The fundamental problem with the Justice Department’s attack on sanctuary jurisdictions, Selya explained, is that it’s totally unauthorized. Federal agencies don’t have the power to impose new conditions on funding to the states. Rather, Congress must authorize those conditions, within constitutional limits that bar the “commandeering” of state officials. Here, Selya wrote, the DOJ tried to “stretch the statutory language beyond hope of recognition.” Congress did require Byrne/JAG recipients to share certain information and “coordinate” with the federal government. But these conditions apply only to activities funded by Byrne/JAG grants. (For example, recipients must use some of the money to purchase police equipment and develop training materials.) The DOJ’s “implausible” claim that grant recipients must turn over all information to the feds “conflicts with the plain meaning of the statutory text.”

To defend its actions, the DOJ cited a smattering of other statutes that purportedly give it discretion to cut grants on the basis of the attorney general’s policy preferences. But, Selya concluded, it “has not pointed” to any “statute or regulation” that actually “gives such authority” to the agency. To determine who gets grants, Congress created “a detailed formula that takes into account population and violent crime statistics.” Jurisdictions that satisfy this standard must get grants. There are a few exceptions—for instance, the DOJ can withhold 10 percent of a grant from states that don’t maintain a comprehensive sex offender registry. But there’s no exception for immigration enforcement. The statute “simply does not allow the DOJ to impose by brute force conditions on Byrne/JAG grants to further its own unrelated law enforcement priorities.”

Tuesday’s decision ensures that law enforcement in states within the 1st Circuit—Maine, Massachusetts, New Hampshire, and Rhode Island—can maintain their sanctuary policies without risking federal funds. (The two Rhode Island cities that brought this lawsuit, Providence and Central Falls, have sanctuary policies; so does the entire state of Massachusetts.) Local police have no obligation to report undocumented immigrants to Immigration and Customs Enforcement. Nor must they detain immigrants who would otherwise be released so ICE agents can transfer them to detention centers where COVID-19 is already spreading. Although the 1st Circuit did not take public health into account, its ruling will keep countless people out of jail and lessen the impact of outbreaks behind bars.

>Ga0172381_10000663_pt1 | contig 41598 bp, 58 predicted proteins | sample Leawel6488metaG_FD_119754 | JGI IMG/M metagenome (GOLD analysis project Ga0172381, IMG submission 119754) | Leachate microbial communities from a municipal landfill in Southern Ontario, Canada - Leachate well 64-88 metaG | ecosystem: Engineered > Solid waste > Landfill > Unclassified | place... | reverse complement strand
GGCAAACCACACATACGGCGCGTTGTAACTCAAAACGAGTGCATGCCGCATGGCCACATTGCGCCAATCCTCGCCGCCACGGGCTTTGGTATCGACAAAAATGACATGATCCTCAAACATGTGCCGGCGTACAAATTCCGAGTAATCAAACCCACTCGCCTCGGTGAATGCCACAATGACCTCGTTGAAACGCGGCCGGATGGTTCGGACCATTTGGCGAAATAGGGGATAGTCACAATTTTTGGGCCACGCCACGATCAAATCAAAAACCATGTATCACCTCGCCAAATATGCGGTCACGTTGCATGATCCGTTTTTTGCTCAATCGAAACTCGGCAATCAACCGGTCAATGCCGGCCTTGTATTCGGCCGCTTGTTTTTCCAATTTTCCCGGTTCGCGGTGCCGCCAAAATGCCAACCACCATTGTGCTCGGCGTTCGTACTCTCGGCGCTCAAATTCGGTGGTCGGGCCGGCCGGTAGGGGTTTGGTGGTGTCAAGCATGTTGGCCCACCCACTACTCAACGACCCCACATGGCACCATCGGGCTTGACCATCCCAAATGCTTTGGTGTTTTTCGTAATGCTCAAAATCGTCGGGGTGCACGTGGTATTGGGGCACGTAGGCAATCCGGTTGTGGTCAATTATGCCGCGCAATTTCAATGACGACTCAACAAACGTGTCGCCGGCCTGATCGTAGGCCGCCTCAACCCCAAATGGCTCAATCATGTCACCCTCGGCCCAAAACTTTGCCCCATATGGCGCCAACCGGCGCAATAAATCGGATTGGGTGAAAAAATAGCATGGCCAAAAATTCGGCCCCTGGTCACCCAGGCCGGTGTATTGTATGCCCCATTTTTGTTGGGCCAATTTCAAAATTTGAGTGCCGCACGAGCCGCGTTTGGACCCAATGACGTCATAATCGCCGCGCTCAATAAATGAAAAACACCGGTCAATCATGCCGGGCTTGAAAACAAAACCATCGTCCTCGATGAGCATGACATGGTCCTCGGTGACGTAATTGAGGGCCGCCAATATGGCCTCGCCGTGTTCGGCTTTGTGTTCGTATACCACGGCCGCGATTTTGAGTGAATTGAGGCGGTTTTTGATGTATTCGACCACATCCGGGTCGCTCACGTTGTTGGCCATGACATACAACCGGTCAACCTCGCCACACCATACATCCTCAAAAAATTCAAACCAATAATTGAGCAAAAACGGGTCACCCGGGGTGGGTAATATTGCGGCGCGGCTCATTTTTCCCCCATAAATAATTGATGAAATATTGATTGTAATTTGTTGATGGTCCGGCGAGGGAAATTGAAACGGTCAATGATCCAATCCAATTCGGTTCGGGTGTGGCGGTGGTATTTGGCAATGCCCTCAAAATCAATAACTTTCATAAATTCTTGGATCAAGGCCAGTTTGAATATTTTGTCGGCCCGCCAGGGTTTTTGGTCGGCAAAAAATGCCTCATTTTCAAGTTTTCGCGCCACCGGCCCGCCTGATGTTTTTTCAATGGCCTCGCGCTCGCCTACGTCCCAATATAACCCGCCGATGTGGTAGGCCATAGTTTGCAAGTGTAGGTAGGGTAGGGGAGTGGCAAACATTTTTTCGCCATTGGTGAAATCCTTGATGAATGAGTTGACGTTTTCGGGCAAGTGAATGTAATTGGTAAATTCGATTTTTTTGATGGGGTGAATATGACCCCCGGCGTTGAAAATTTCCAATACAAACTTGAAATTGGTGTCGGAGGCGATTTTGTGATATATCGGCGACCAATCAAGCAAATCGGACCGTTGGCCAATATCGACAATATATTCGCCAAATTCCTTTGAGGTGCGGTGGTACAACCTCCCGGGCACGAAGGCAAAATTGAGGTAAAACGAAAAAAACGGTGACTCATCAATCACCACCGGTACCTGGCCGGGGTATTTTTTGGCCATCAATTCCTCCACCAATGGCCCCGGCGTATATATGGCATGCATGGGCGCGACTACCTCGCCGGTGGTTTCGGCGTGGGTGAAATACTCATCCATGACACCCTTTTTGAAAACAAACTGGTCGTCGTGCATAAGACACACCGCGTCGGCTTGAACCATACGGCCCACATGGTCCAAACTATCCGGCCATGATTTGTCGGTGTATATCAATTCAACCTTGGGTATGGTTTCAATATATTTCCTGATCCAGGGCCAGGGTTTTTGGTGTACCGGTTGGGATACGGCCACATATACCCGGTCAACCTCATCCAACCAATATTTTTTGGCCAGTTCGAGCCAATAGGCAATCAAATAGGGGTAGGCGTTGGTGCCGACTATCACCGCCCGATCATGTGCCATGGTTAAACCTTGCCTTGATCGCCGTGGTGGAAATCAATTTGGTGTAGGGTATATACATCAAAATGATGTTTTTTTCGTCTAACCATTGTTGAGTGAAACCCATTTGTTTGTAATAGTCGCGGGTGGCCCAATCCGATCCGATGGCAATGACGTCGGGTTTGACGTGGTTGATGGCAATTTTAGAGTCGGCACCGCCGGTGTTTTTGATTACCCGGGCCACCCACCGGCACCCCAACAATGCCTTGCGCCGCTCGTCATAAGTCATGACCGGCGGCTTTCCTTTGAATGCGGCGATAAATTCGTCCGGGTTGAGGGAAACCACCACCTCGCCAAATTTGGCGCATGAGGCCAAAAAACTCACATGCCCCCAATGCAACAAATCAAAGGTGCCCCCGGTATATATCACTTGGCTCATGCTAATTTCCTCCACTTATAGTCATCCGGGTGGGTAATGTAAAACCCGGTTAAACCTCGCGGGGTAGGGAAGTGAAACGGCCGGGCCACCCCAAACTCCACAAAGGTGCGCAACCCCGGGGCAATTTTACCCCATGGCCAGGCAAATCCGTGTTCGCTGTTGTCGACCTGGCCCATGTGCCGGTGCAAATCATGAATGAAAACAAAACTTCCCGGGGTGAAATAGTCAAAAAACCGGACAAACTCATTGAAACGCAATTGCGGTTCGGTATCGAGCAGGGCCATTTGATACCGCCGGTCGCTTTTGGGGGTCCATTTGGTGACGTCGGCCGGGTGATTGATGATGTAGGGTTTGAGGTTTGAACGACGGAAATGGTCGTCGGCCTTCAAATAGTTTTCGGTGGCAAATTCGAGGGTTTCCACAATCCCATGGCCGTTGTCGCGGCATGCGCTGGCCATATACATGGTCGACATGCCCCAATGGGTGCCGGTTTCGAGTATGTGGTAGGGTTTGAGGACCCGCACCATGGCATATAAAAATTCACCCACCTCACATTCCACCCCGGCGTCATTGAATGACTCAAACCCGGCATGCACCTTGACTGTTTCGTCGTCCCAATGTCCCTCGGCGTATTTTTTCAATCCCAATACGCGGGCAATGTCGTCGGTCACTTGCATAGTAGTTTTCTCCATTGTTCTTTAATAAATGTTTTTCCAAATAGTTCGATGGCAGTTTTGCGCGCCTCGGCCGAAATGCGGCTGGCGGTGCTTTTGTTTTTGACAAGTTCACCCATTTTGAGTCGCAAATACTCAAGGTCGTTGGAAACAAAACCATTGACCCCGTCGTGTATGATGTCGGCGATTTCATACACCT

The ruling also contributes to a growing consensus in the federal judiciary that the Trump administration’s anti-sanctuary policies are obviously illegal. Given that the 2nd Circuit bucked this trend, however, the Supreme Court is all but certain to resolve this issue. One retired Supreme Court justice, Souter, has already sided against the administration. The question now is whether five sitting justices will agree with him. These cases are a test of the conservatives’ commitment to upholding the plain text of the law while respecting states’ constitutional prerogative to set their own law enforcement priorities. Immigration advocates can only hope that Souter’s former colleagues share his commitment to the rule of law.